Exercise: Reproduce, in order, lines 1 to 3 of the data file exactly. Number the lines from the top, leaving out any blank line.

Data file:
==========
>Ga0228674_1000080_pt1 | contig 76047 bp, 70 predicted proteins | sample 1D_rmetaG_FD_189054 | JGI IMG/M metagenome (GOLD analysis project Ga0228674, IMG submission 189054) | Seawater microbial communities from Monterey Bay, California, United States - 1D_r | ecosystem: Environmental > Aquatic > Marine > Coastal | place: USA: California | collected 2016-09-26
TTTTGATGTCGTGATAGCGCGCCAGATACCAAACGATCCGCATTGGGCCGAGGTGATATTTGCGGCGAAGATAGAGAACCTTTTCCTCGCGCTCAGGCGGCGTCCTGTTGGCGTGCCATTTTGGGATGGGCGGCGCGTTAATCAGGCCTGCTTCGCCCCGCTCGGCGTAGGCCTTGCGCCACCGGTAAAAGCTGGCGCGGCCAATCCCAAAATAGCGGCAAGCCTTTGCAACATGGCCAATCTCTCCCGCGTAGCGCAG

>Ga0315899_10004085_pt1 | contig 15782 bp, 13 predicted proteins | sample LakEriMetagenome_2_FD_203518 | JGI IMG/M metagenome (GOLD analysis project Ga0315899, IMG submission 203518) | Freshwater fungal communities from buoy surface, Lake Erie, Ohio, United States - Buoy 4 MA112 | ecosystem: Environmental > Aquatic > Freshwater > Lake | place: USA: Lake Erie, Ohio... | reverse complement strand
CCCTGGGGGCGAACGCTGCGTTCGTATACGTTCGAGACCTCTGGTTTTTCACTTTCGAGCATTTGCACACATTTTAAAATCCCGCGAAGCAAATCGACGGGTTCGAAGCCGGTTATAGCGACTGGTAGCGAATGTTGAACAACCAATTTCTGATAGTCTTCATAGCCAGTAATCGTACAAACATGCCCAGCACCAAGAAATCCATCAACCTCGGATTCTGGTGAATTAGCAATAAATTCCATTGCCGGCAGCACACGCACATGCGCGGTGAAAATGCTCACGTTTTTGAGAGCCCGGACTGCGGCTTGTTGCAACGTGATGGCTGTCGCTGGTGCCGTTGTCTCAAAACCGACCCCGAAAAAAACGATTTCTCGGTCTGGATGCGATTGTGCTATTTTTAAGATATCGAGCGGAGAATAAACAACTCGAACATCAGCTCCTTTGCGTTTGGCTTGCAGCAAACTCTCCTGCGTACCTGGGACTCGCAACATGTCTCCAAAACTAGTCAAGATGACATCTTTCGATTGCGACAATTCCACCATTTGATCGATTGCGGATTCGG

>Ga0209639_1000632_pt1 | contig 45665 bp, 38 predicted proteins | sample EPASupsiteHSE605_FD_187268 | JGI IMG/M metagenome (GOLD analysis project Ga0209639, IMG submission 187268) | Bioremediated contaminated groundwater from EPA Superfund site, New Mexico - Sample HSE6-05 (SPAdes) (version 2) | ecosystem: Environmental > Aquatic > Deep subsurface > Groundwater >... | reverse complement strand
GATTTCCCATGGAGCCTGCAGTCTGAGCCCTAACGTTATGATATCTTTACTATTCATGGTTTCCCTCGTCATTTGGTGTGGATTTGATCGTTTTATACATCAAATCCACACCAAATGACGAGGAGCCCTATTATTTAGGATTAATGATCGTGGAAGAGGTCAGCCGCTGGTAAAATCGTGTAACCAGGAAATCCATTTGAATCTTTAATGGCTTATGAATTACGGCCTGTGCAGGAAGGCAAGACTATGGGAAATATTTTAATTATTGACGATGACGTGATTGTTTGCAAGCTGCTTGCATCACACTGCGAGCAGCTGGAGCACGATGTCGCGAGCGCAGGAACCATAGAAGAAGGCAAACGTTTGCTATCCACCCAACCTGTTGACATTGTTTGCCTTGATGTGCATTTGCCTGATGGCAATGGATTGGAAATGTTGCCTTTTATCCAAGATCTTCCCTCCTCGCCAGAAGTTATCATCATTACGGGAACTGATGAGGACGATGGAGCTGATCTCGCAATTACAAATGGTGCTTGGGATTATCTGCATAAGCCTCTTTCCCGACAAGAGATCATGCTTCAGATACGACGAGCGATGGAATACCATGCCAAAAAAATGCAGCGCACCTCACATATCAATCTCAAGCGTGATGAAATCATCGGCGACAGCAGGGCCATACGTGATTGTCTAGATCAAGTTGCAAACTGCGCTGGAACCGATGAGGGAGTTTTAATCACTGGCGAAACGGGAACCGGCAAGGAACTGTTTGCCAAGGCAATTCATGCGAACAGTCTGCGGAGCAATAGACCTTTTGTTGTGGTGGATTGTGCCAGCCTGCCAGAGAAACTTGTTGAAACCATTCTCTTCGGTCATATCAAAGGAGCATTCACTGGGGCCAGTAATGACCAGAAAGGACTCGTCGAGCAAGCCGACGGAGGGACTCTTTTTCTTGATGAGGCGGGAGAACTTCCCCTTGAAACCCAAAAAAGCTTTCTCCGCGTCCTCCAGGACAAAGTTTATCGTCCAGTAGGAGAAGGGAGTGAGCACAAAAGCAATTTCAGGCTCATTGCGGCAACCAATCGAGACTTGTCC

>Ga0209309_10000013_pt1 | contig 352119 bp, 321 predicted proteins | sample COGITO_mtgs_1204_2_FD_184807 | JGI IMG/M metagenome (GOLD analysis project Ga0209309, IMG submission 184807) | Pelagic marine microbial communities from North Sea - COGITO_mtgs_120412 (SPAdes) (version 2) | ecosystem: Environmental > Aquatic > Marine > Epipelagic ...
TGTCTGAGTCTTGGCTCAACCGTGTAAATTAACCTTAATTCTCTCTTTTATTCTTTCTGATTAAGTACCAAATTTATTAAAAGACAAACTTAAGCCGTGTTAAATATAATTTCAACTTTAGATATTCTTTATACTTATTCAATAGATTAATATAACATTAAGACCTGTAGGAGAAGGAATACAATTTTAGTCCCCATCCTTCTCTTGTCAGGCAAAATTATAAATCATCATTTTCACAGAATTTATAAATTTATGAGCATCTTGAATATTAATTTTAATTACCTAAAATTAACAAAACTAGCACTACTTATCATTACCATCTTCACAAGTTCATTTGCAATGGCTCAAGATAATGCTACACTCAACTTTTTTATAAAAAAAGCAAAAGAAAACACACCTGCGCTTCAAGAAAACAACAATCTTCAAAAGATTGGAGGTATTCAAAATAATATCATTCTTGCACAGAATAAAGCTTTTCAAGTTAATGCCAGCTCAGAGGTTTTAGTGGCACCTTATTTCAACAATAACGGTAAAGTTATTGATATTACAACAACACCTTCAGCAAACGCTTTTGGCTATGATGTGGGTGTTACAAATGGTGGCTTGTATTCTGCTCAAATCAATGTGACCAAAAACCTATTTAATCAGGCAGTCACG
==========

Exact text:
>Ga0228674_1000080_pt1 | contig 76047 bp, 70 predicted proteins | sample 1D_rmetaG_FD_189054 | JGI IMG/M metagenome (GOLD analysis project Ga0228674, IMG submission 189054) | Seawater microbial communities from Monterey Bay, California, United States - 1D_r | ecosystem: Environmental > Aquatic > Marine > Coastal | place: USA: California | collected 2016-09-26
TTTTGATGTCGTGATAGCGCGCCAGATACCAAACGATCCGCATTGGGCCGAGGTGATATTTGCGGCGAAGATAGAGAACCTTTTCCTCGCGCTCAGGCGGCGTCCTGTTGGCGTGCCATTTTGGGATGGGCGGCGCGTTAATCAGGCCTGCTTCGCCCCGCTCGGCGTAGGCCTTGCGCCACCGGTAAAAGCTGGCGCGGCCAATCCCAAAATAGCGGCAAGCCTTTGCAACATGGCCAATCTCTCCCGCGTAGCGCAG

>Ga0315899_10004085_pt1 | contig 15782 bp, 13 predicted proteins | sample LakEriMetagenome_2_FD_203518 | JGI IMG/M metagenome (GOLD analysis project Ga0315899, IMG submission 203518) | Freshwater fungal communities from buoy surface, Lake Erie, Ohio, United States - Buoy 4 MA112 | ecosystem: Environmental > Aquatic > Freshwater > Lake | place: USA: Lake Erie, Ohio... | reverse complement strand